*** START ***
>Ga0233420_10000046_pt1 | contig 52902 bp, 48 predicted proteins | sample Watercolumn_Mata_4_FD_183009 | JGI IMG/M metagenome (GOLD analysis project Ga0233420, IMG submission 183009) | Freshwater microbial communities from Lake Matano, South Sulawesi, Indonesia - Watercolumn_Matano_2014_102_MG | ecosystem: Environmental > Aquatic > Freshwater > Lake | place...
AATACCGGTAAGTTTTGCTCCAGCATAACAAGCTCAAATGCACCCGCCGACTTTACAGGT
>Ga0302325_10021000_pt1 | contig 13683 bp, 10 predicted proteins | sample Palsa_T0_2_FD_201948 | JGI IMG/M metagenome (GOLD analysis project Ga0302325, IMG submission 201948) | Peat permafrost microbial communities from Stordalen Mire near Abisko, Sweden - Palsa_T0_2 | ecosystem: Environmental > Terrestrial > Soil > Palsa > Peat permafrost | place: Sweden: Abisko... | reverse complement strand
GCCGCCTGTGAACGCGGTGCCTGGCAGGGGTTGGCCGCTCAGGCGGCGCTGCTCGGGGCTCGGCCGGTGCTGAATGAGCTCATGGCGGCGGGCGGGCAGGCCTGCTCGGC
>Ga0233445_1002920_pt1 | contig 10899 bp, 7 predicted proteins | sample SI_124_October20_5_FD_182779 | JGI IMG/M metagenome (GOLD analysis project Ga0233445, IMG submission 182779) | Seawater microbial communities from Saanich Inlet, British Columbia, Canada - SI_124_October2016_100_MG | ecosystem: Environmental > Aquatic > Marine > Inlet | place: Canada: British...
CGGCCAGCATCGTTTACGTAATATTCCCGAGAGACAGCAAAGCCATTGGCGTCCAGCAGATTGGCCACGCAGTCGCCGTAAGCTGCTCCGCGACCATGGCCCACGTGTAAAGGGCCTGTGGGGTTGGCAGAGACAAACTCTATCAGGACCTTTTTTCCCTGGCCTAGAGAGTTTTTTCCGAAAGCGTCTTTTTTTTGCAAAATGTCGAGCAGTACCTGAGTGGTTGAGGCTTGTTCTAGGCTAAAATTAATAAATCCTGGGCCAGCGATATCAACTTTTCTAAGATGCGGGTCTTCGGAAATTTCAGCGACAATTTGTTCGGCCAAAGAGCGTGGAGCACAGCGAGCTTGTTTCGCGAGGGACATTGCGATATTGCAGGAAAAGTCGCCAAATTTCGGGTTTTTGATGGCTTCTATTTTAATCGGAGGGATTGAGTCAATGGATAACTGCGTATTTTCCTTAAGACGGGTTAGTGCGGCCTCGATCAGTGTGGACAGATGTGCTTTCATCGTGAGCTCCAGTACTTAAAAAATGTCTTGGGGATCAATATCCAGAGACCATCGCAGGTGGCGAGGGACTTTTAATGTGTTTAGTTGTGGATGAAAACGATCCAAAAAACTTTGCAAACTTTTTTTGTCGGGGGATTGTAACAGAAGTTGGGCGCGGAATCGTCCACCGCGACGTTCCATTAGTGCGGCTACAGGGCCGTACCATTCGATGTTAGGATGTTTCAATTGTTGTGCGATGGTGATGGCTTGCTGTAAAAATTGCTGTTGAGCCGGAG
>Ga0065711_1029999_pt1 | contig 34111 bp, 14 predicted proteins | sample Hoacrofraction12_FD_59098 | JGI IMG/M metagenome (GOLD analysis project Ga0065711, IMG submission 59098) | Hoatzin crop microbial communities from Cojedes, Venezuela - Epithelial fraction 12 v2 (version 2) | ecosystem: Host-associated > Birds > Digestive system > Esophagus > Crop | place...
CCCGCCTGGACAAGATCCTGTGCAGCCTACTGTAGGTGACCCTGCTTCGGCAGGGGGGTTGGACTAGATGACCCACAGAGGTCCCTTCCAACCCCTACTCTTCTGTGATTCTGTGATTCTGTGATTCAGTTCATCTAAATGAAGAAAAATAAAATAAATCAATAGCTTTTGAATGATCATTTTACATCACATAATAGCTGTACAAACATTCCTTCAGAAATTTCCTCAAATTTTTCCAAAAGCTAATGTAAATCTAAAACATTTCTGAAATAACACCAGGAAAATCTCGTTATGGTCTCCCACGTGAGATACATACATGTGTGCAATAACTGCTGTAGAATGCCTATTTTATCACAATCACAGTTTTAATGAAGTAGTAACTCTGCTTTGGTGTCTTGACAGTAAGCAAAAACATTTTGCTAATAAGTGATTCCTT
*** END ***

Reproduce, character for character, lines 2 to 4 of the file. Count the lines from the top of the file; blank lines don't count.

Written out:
AATACCGGTAAGTTTTGCTCCAGCATAACAAGCTCAAATGCACCCGCCGACTTTACAGGT
>Ga0302325_10021000_pt1 | contig 13683 bp, 10 predicted proteins | sample Palsa_T0_2_FD_201948 | JGI IMG/M metagenome (GOLD analysis project Ga0302325, IMG submission 201948) | Peat permafrost microbial communities from Stordalen Mire near Abisko, Sweden - Palsa_T0_2 | ecosystem: Environmental > Terrestrial > Soil > Palsa > Peat permafrost | place: Sweden: Abisko... | reverse complement strand
GCCGCCTGTGAACGCGGTGCCTGGCAGGGGTTGGCCGCTCAGGCGGCGCTGCTCGGGGCTCGGCCGGTGCTGAATGAGCTCATGGCGGCGGGCGGGCAGGCCTGCTCGGC